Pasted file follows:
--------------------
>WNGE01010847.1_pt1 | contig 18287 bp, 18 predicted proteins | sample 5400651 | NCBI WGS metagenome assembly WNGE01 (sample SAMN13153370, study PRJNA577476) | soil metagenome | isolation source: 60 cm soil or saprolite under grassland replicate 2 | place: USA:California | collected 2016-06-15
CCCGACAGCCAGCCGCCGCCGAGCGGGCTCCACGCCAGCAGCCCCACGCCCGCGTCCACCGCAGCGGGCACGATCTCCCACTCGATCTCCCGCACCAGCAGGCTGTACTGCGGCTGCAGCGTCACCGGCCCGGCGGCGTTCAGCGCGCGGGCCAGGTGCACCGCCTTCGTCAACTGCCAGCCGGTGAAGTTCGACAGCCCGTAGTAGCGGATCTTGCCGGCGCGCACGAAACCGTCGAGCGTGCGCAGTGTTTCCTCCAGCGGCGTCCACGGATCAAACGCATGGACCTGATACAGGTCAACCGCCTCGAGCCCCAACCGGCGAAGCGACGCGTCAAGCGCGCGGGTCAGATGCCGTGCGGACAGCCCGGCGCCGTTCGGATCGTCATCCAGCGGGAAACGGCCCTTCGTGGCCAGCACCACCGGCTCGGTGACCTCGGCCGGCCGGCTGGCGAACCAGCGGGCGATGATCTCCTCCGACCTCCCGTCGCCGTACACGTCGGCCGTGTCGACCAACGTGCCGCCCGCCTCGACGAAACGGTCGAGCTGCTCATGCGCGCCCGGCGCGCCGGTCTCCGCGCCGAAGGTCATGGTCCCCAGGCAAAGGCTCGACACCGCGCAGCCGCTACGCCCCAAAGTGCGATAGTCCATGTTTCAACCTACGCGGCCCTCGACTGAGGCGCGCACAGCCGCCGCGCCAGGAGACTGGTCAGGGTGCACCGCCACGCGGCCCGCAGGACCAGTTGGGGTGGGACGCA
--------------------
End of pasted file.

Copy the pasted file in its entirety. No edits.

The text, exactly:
>WNGE01010847.1_pt1 | contig 18287 bp, 18 predicted proteins | sample 5400651 | NCBI WGS metagenome assembly WNGE01 (sample SAMN13153370, study PRJNA577476) | soil metagenome | isolation source: 60 cm soil or saprolite under grassland replicate 2 | place: USA:California | collected 2016-06-15
CCCGACAGCCAGCCGCCGCCGAGCGGGCTCCACGCCAGCAGCCCCACGCCCGCGTCCACCGCAGCGGGCACGATCTCCCACTCGATCTCCCGCACCAGCAGGCTGTACTGCGGCTGCAGCGTCACCGGCCCGGCGGCGTTCAGCGCGCGGGCCAGGTGCACCGCCTTCGTCAACTGCCAGCCGGTGAAGTTCGACAGCCCGTAGTAGCGGATCTTGCCGGCGCGCACGAAACCGTCGAGCGTGCGCAGTGTTTCCTCCAGCGGCGTCCACGGATCAAACGCATGGACCTGATACAGGTCAACCGCCTCGAGCCCCAACCGGCGAAGCGACGCGTCAAGCGCGCGGGTCAGATGCCGTGCGGACAGCCCGGCGCCGTTCGGATCGTCATCCAGCGGGAAACGGCCCTTCGTGGCCAGCACCACCGGCTCGGTGACCTCGGCCGGCCGGCTGGCGAACCAGCGGGCGATGATCTCCTCCGACCTCCCGTCGCCGTACACGTCGGCCGTGTCGACCAACGTGCCGCCCGCCTCGACGAAACGGTCGAGCTGCTCATGCGCGCCCGGCGCGCCGGTCTCCGCGCCGAAGGTCATGGTCCCCAGGCAAAGGCTCGACACCGCGCAGCCGCTACGCCCCAAAGTGCGATAGTCCATGTTTCAACCTACGCGGCCCTCGACTGAGGCGCGCACAGCCGCCGCGCCAGGAGACTGGTCAGGGTGCACCGCCACGCGGCCCGCAGGACCAGTTGGGGTGGGACGCA